27 Aug 2018

New dentistry facility to meet needs in South Auckland

5:44 pm on 27 August 2018

University of Otago will start building a new dental training facility and treatment clinic in South Auckland later this year.

An artist’s impression of the University of Otago dental teaching facility and patient treatment clinic.

An artist's impression of the University of Otago dental teaching facility which will be built in South Auckland. Photo: Supplied/University of Otago

The $28 million facility will be built on land owned by the Counties Manukau District Health Board at its Manukau Super Clinic.

At any one time, almost 50 final-year dentistry students will be based at the clinic, which will have 32 dental chairs.

The clinic would help meet some of the high health needs in the local community, the university said in a statement.

Pro-Vice-Chancellor of health sciences Paul Brunton said patients would be able to receive treatment from students, under supervision, at a highly accessible cost.

In turn, the university said the clinic would provide students with diverse, practical learning opportunities and increase their understanding of people from different backgrounds.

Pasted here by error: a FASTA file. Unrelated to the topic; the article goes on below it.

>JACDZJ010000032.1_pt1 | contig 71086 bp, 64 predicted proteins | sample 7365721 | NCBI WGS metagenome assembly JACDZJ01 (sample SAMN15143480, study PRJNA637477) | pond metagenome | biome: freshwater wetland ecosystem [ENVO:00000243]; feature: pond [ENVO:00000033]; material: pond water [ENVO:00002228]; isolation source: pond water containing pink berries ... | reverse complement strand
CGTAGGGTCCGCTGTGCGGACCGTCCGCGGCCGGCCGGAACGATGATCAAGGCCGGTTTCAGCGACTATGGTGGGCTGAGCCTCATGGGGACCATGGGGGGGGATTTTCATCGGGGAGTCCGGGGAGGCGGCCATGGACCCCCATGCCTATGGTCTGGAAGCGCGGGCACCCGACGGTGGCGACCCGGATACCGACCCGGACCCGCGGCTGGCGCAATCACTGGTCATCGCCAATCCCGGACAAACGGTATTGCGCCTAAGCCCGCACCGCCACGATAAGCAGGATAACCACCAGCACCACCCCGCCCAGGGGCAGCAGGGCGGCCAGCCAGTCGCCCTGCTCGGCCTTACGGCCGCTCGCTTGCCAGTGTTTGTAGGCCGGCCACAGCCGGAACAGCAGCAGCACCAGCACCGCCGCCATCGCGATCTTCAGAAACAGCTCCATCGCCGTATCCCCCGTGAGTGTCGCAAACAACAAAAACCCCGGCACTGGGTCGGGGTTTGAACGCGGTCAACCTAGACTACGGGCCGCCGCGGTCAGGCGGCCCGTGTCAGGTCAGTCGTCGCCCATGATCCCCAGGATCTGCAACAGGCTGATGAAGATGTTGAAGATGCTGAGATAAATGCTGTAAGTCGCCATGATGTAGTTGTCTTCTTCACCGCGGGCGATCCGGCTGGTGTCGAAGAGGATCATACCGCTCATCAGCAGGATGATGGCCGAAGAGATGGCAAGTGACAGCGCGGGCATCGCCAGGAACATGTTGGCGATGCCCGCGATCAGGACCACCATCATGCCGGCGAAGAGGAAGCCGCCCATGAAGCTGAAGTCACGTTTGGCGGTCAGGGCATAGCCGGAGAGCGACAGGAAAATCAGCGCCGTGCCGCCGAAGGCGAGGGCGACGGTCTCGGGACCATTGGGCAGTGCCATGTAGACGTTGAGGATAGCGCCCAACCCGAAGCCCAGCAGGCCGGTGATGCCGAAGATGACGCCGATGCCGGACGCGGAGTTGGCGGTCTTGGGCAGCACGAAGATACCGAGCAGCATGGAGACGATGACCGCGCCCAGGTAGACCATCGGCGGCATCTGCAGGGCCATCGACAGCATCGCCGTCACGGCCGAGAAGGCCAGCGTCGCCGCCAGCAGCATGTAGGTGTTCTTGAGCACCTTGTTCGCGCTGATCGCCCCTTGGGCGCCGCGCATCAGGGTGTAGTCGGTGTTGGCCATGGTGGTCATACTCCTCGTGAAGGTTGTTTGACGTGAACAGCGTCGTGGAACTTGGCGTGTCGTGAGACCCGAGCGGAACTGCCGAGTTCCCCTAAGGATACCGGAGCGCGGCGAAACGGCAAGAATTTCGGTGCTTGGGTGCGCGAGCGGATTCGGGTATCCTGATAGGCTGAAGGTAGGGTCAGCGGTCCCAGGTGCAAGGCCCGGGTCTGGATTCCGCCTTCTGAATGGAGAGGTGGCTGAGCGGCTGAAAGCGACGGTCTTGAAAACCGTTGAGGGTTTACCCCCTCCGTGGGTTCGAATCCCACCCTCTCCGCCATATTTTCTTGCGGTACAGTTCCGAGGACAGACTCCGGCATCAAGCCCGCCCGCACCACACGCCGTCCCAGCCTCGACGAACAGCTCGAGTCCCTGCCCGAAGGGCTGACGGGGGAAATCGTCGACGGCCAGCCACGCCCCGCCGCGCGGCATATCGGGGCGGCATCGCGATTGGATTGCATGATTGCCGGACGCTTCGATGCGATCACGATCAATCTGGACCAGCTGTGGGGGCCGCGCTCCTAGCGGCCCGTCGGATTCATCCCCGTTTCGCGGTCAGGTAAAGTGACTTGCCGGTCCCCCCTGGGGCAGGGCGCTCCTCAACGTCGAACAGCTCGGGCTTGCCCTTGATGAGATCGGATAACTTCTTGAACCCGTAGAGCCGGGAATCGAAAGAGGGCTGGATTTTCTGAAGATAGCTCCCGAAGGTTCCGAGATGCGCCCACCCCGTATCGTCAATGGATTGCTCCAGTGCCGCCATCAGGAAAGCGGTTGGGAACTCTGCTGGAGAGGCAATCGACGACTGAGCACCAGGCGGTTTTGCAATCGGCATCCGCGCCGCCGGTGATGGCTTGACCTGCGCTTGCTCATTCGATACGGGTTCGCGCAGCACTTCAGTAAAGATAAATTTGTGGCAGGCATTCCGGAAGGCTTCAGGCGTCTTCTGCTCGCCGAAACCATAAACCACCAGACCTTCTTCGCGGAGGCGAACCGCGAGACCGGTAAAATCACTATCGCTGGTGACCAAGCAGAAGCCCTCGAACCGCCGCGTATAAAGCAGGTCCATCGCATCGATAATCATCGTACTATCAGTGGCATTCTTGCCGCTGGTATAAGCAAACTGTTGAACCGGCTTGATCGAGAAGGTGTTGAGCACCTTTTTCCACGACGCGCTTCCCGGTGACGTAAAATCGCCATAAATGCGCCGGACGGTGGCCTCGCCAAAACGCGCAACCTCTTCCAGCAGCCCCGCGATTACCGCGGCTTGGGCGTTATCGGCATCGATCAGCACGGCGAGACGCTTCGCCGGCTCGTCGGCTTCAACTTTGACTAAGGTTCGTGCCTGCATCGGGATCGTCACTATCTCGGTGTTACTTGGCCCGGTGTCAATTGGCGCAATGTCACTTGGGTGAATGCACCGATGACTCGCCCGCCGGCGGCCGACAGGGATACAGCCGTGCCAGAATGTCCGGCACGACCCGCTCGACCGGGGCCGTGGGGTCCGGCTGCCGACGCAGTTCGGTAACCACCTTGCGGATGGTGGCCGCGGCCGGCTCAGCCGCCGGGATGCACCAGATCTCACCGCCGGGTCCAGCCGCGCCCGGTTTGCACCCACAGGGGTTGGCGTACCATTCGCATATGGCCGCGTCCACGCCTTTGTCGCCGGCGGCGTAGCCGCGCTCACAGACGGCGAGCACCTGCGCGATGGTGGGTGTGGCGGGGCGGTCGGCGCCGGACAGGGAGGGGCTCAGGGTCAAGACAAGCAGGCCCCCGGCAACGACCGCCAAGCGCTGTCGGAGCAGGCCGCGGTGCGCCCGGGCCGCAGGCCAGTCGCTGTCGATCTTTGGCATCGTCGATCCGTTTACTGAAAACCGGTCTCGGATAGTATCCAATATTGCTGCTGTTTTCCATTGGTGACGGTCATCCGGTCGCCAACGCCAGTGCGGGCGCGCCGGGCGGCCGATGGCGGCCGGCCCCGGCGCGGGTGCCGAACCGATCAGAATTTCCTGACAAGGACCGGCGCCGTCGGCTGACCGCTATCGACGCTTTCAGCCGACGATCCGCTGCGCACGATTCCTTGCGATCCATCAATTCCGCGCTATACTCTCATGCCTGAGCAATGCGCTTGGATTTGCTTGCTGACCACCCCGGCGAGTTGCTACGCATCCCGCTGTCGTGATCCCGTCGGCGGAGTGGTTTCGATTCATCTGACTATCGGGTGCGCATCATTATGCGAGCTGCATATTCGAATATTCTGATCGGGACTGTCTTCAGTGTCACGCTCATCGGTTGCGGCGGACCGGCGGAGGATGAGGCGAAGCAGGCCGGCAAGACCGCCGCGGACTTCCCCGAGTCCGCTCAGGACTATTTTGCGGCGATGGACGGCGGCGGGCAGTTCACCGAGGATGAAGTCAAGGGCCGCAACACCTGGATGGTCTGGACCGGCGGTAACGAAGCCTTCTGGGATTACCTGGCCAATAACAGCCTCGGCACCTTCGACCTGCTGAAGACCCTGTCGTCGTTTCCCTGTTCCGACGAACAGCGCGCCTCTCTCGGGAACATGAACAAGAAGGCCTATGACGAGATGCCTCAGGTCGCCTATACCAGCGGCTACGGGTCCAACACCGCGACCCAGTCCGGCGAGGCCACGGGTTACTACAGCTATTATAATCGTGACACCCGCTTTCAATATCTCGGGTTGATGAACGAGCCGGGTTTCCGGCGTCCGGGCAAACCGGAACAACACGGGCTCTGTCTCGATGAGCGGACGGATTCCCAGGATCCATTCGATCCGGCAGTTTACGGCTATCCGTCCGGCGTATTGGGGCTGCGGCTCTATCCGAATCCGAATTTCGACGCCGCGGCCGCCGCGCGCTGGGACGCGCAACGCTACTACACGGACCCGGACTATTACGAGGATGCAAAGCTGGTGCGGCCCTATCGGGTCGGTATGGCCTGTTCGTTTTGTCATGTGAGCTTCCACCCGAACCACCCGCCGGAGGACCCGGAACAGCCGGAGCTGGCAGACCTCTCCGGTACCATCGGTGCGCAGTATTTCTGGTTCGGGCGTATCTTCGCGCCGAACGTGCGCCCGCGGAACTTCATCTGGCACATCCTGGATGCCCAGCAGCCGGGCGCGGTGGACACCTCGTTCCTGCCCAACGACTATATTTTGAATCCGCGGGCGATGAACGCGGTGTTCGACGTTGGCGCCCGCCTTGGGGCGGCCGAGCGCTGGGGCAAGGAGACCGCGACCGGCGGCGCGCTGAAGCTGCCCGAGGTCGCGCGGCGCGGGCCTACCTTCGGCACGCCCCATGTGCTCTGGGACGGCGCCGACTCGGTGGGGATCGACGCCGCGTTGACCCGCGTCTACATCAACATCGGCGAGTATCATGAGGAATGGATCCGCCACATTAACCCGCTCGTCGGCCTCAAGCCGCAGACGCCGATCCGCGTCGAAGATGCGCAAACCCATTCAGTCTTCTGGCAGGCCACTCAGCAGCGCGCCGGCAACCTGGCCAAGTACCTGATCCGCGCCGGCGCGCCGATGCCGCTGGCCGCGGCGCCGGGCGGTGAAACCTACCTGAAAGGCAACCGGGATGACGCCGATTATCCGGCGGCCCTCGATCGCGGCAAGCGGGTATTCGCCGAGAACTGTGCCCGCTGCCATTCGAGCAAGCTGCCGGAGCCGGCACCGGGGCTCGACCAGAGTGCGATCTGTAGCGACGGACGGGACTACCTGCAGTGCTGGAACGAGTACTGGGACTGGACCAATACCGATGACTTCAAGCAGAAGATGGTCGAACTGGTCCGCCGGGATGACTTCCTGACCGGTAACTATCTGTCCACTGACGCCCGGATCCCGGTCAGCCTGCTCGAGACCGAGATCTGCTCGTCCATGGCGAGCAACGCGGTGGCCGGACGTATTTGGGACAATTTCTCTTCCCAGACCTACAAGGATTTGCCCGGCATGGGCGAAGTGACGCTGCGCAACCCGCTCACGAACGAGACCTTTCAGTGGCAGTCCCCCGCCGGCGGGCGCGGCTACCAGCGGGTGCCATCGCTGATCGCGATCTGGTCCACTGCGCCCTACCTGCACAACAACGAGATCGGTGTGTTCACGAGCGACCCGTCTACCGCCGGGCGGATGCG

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David Clark announcing a new $28 million dental training facility and treatment clinic in South Auckland. Photo: RNZ / Sarah Robson

Health Minister David Clark said, once open, the clinic could treat almost 19,000 patients a year.

Those patients, mostly adults, would pay about $40 for the appointment.

Dr Clark said cost was a big reason why adults did not go to the dentist.

"We know that a lot of people currently don't attend at all because of cost and the more we can bring that barrier down the better," Dr Clark said.

"Of course DHBs [District Health Boards] provide services for those who are at the hardest end of the spectrum, as a part of in-patient service, but this will mean there will be more access to care for more people."

Dr Clark said the clinic could also treat some children and adolescents from the community oral health service.

DHB director of hospital services Phillip Balmer said the new facility was a positive step in addressing disparities in oral health within the population.

"We recognise that poor oral health causes poor overall health, and we are always looking for service development initiatives to improve these indicators," he said.

"There is a higher prevalence of tooth decay affecting Māori and Pacific communities within Counties Manukau and having a dental school in Counties Manukau will make it much easier for our community to access the care they need."

Construction is due to start later this year and be completed in 2020.

The country's only school of dentistry is based in Dunedin.

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